Deductive logic and the randomised controlled trial

The alternative to alternative medicine should be scientific medicine, not `orthodoxy'. By science I mean the application of deductive logic. The deductive approach starts with the formulation of the hypothesis, but for a start the hypothesis must be rational in its explanation of the disease process or therapeutic intervention. By `rational' I mean built upon the growth of knowledge of human biology and physiology from the past 100 years or so, without invoking magic or metaphysical principles.

Even so, the new hypothesis is still perceived as a fictional account of reality and subjected to rigorous test by the design of experiments challenging the new theory with the `hazard of refutation'. These experiments in medical or surgical therapeutics must have control groups treated by observation, placebo or `best available therapy'. Without the control group, we merely have a series of anecdotal reports. What I have just described is in fact a randomised controlled trial.

Breast cancer and the randomised controlled trial

As I have mentioned, up until the eighteenth century, if breast cancer was treated at all it was treated according to the principles of Galen. It wasn't until the mid-nineteenth century that it became widely accepted that cancer was a disease of cellular pathology originating within the breast and spreading centrifugally along the lymphatic system. The therapeutic consequence of this belief led surgeons to embark on radical surgery that involved removing the breast and all the regional lymphatics. It was left to William Halsted in the 1890s to refine the operation into the classic radical mastectomy, with the intention of ridding the body of the primary cancer and its lymph node secondaries. Sadly, the only support for this radical treatment was anecdotal. If the patient survived it was due to the success of the surgeon. If the patient died it was either because the patient came too late or the surgeon lacked the courage of his convictions to complete a truly radical operation.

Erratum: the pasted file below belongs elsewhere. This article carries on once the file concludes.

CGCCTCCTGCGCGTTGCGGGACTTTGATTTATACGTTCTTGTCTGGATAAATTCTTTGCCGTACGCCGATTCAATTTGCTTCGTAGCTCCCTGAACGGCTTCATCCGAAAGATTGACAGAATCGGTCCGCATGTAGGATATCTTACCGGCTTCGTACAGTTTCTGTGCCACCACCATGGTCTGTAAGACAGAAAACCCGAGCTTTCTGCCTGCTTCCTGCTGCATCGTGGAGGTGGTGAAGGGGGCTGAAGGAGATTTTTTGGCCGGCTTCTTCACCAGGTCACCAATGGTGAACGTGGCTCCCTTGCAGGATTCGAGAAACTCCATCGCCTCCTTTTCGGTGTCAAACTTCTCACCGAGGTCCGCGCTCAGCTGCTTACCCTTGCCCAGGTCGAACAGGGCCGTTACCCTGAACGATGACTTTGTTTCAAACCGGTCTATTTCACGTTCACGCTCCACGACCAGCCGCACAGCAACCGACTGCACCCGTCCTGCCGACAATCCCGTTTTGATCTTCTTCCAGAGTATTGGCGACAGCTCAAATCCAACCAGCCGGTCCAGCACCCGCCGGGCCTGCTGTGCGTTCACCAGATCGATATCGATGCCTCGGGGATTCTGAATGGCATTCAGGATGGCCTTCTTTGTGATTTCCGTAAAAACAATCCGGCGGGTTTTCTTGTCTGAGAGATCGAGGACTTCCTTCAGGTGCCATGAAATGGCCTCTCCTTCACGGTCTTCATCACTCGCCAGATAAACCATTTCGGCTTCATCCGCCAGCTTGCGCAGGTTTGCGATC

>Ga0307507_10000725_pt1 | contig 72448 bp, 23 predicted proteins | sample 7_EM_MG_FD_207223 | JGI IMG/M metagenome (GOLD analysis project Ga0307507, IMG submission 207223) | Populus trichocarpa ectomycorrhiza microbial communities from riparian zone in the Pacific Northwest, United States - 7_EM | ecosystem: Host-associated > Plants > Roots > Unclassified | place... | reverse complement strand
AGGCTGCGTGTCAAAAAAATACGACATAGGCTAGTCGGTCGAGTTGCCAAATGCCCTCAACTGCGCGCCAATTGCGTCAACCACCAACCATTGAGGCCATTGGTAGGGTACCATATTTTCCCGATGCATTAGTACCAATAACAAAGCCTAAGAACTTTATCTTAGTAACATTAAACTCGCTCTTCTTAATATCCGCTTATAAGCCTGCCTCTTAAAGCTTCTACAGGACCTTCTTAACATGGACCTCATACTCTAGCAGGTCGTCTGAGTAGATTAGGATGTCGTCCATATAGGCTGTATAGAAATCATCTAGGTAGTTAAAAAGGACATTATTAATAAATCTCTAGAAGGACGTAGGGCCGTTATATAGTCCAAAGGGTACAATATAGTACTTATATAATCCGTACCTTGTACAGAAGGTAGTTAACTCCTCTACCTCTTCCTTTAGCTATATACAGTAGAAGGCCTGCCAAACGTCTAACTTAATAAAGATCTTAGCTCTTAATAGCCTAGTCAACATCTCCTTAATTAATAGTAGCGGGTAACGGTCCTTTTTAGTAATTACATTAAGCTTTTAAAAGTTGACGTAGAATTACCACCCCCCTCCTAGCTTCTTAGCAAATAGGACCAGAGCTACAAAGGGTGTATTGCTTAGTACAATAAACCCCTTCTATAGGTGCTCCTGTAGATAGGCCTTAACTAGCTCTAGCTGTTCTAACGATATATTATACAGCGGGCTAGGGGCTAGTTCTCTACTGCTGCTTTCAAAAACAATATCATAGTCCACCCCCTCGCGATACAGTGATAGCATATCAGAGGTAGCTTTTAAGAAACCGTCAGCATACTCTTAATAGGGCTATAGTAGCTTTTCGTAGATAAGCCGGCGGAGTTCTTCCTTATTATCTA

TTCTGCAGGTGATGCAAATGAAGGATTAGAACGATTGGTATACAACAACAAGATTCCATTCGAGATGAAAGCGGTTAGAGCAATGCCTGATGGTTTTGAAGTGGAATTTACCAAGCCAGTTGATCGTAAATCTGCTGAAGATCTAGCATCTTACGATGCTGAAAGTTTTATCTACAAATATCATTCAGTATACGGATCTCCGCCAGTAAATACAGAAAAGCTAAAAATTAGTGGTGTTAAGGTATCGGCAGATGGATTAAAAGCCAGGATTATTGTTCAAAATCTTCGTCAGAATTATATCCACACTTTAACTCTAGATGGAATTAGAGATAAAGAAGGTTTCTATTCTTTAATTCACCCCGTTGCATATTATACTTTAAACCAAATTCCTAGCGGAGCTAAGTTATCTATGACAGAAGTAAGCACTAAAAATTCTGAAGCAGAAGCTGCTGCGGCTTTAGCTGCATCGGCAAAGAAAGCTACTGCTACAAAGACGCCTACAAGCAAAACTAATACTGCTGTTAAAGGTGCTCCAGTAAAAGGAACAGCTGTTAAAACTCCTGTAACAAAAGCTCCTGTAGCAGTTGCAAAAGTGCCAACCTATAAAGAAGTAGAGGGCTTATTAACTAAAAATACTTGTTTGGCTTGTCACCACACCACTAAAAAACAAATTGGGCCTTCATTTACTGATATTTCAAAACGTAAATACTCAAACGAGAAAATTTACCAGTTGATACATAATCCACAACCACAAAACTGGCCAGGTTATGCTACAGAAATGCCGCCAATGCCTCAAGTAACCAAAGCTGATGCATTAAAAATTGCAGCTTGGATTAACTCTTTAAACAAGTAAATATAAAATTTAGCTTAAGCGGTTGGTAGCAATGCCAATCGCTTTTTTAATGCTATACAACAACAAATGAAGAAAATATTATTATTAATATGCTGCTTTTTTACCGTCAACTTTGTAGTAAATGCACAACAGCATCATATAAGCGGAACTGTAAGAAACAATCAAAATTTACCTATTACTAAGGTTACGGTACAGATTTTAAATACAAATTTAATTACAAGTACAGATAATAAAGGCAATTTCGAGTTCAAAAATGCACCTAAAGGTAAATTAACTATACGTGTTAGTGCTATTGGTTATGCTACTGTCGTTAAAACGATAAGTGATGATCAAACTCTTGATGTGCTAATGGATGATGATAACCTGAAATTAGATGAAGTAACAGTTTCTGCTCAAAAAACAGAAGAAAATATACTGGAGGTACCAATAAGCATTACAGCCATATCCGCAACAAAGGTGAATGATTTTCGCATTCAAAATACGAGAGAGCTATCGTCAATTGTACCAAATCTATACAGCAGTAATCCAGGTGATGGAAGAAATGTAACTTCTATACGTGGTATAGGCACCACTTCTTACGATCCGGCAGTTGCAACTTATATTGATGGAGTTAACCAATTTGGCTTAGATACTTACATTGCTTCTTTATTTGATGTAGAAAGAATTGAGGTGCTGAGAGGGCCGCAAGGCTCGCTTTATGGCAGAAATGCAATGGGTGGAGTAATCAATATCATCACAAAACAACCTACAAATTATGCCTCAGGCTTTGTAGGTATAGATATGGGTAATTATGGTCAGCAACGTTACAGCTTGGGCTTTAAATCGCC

It was only when Dr Bernard Fisher in the 1960s challenged the conceptual model of the disease that progress started to be made. In other words an antithesis was constructed to challenge the prevailing dogma. Fisher taught that contrary to popular belief, breast cancer cells spread throughout the body through the venous drainage of the breast, and at the time of clinical presentation of the disease, the majority of breast cancers were in fact systemic disorders. If that was indeed the case then there are two therapeutic consequences. Firstly, that radical surgery is shutting the stable door after the horse has bolted. Therefore the role of local therapy is local control, which would equally well be achieved by breast-conserving techniques such as lumpectomy and radiotherapy. The second therapeutic corollary is that if indeed the disease is systemic at the time of diagnosis, then the only way to improve cure rates is through chemotherapy or hormone therapy.